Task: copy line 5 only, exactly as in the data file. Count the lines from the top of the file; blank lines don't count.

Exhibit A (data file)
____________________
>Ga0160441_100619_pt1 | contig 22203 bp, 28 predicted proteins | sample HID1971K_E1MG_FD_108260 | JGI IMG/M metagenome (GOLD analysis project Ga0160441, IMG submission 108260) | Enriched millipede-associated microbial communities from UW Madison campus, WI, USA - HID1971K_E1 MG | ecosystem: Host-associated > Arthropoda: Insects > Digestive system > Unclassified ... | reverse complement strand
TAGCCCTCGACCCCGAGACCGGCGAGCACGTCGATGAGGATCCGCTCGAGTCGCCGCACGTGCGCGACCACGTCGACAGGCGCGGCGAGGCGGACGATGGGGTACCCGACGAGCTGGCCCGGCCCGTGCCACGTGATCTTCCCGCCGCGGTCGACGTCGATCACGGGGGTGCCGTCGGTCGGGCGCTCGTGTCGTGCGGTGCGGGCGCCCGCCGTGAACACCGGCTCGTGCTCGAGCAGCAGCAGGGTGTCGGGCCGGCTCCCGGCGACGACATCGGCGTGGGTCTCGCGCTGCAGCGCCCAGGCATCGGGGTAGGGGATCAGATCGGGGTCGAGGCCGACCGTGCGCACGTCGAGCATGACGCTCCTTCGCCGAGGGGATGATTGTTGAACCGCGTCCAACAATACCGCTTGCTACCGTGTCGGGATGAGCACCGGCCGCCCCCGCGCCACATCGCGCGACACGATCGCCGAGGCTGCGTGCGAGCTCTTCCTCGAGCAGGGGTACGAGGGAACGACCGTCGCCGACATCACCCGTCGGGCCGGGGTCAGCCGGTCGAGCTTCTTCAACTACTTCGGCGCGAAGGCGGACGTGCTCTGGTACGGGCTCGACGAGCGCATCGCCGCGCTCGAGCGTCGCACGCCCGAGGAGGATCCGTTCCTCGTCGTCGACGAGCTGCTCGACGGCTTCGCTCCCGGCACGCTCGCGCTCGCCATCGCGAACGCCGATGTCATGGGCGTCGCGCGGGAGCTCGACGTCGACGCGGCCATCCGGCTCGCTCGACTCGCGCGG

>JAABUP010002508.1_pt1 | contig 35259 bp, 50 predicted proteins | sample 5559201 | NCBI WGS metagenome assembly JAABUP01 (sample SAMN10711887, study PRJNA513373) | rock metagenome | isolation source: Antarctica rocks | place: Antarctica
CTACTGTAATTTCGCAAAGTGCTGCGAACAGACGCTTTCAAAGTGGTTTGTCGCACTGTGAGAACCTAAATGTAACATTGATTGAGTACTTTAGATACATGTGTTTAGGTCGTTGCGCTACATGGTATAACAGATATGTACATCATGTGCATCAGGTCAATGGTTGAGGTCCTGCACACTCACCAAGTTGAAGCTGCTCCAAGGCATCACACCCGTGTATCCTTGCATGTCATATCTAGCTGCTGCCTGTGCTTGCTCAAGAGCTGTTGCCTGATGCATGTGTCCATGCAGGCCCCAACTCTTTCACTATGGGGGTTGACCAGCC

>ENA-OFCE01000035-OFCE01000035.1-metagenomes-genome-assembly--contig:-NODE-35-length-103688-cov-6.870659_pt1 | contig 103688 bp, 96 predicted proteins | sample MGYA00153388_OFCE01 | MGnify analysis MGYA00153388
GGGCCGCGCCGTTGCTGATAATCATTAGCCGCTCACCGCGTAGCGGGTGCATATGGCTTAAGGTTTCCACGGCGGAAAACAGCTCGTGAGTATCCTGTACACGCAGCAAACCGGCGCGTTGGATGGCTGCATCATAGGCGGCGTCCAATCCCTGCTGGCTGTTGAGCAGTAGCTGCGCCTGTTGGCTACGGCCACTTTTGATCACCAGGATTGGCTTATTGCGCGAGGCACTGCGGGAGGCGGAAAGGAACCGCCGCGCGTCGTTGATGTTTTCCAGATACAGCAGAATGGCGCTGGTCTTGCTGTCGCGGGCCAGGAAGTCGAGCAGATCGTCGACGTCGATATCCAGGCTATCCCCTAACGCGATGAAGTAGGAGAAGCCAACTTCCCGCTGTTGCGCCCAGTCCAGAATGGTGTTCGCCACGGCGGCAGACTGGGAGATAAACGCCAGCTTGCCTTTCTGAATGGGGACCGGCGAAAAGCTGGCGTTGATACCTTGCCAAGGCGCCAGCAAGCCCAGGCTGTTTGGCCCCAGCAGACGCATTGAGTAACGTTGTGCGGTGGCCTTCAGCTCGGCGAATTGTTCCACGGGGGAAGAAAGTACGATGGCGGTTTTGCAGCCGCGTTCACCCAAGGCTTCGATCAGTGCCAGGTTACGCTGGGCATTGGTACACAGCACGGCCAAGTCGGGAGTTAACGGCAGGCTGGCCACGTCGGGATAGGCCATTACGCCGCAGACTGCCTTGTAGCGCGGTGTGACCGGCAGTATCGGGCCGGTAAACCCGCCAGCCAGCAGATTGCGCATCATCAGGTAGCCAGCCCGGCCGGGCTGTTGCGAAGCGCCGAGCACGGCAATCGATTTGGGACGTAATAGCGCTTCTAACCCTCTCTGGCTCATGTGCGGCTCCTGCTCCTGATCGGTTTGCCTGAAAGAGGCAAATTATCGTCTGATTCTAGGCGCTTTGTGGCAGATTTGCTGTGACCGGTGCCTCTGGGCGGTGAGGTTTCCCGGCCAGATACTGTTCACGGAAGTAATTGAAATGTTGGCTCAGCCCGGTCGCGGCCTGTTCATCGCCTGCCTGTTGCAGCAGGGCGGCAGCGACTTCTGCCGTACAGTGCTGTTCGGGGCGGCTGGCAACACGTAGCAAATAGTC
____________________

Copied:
>ENA-OFCE01000035-OFCE01000035.1-metagenomes-genome-assembly--contig:-NODE-35-length-103688-cov-6.870659_pt1 | contig 103688 bp, 96 predicted proteins | sample MGYA00153388_OFCE01 | MGnify analysis MGYA00153388